A blood drive was held on October 18th in honor of John McMordie, a Stanford engineering student who tragically passed away this summer. A beloved son, brother, and friend, John was just 23 years old when he died.
This past August, John was running a half-marathon in his home state of Pennsylvania when he collapsed from heat stroke complications. John was taken to a nearby hospital where he received a large number of blood products as doctors kept him alive over the next several days. His mother, Cheryl, father, Bruce, and sisters Heather and Emily didn’t leave his side during the next five days, which ended up being John’s last.
“Those five days were so important for us to spend with John. Thanks to the generosity of blood and platelet donors [and the care of the medical staff], we were able to say goodbye to him,” John’s sister shares.
Once John had passed and the family began the grieving process, they started discussing ways they could remember John, and give others the opportunity to do the same. A nurse at the hospital mentioned hosting a blood drive as a way to honor his memory.
Prior to his passing, John was a blood donor himself.
“He received phone calls often asking him to come in to donate,” said his mom Cheryl. And since blood products are always needed to treat patients, a blood drive in John’s memory could continue his legacy of giving.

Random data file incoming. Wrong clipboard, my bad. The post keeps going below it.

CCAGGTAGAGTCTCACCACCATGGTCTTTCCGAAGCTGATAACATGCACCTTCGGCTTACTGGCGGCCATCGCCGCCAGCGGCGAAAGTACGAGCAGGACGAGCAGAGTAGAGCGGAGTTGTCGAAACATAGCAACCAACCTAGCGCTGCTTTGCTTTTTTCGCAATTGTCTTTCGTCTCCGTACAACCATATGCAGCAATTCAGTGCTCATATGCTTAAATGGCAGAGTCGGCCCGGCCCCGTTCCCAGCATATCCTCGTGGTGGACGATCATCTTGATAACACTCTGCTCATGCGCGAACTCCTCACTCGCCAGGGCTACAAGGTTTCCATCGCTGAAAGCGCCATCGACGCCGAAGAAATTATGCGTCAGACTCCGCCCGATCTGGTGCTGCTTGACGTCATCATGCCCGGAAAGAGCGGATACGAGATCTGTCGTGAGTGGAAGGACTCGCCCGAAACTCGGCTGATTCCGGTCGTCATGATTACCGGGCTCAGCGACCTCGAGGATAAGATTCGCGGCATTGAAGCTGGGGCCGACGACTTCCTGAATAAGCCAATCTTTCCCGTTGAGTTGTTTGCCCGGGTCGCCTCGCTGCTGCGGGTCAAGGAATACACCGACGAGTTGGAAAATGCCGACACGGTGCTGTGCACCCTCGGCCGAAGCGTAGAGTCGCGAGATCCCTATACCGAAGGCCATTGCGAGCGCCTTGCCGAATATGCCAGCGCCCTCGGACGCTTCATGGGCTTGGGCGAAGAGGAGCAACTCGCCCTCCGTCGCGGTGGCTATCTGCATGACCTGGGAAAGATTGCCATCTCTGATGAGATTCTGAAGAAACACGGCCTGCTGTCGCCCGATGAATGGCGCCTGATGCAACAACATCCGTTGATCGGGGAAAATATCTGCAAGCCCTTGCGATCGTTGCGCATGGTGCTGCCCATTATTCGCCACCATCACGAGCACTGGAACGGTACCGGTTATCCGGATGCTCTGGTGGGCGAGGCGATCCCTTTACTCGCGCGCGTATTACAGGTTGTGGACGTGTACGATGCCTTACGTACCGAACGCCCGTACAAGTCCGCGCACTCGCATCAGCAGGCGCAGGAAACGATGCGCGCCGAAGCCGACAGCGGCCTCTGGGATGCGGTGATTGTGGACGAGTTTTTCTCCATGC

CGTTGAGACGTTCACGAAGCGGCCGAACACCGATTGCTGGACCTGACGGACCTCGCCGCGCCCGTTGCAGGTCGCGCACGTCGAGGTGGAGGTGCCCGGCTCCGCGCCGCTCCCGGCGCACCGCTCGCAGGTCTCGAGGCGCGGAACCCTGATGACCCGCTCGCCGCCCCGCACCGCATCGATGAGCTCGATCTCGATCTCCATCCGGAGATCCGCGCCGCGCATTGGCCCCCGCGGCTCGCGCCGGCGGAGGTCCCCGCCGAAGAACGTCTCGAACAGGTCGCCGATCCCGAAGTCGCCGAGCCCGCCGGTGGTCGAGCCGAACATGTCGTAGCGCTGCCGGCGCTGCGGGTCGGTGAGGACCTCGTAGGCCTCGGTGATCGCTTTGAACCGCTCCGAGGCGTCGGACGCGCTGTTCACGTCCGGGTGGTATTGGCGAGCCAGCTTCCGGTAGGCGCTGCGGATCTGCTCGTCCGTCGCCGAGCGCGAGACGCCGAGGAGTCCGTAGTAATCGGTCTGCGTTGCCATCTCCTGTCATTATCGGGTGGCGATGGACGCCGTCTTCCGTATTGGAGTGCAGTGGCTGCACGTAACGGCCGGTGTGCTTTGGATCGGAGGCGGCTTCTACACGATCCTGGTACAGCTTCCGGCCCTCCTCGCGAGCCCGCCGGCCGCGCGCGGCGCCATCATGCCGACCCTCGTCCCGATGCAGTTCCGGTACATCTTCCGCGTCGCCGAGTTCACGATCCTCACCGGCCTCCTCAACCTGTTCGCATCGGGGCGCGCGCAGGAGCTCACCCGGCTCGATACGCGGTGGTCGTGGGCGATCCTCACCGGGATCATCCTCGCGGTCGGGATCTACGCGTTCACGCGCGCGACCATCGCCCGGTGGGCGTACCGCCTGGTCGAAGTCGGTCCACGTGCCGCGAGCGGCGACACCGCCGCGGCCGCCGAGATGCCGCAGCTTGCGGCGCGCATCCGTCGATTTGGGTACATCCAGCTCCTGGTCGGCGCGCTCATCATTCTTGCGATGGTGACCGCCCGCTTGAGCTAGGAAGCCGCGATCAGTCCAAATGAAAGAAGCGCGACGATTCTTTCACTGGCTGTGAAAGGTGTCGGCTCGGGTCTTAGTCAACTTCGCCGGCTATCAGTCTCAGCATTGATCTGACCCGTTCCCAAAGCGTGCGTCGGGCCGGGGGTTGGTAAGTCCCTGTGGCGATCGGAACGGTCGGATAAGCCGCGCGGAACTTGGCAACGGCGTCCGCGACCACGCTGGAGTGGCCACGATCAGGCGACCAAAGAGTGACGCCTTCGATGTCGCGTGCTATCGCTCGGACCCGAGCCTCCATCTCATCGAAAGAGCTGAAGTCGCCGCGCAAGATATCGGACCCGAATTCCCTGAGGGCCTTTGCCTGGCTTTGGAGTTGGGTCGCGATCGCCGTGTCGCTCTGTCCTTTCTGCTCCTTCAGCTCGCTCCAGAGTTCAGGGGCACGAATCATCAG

In John’s obituary, the family asked that in lieu of flowers, blood donations be made in recognition of John. The request resonated with many people that knew John throughout his life, from grade school to graduate school, and resulted in a series of blood drives from coast to coast. The most recent drive was held on October 16 on the Stanford University campus and was organized by John’s colleagues at the Product Realization Lab, where he was a teaching assistant.
The family was touched but not surprised by the outpouring of support from the Stanford community and have enjoyed getting to know the people John worked so closely with. The drive had a great turnout, collecting 46 units of blood and recruiting 30 first-time donors.
“John brought light and life wherever he went. It is such a blessing to see the positive response the blood drive has received,” Bruce said. “Blood donation is reflective of John as a person. He was generous with his time, his love, and his caring.”
A quality, Bruce adds, that all people who donate blood share.
“Blood donation is a very personal gift. You give of yourself. No matter what your station in life, all blood donations are equally valuable.”
The family hopes the drive encourages people to continue to donate blood. If you would like to become a blood donor or make an appointment, please visit sbcdonor.org.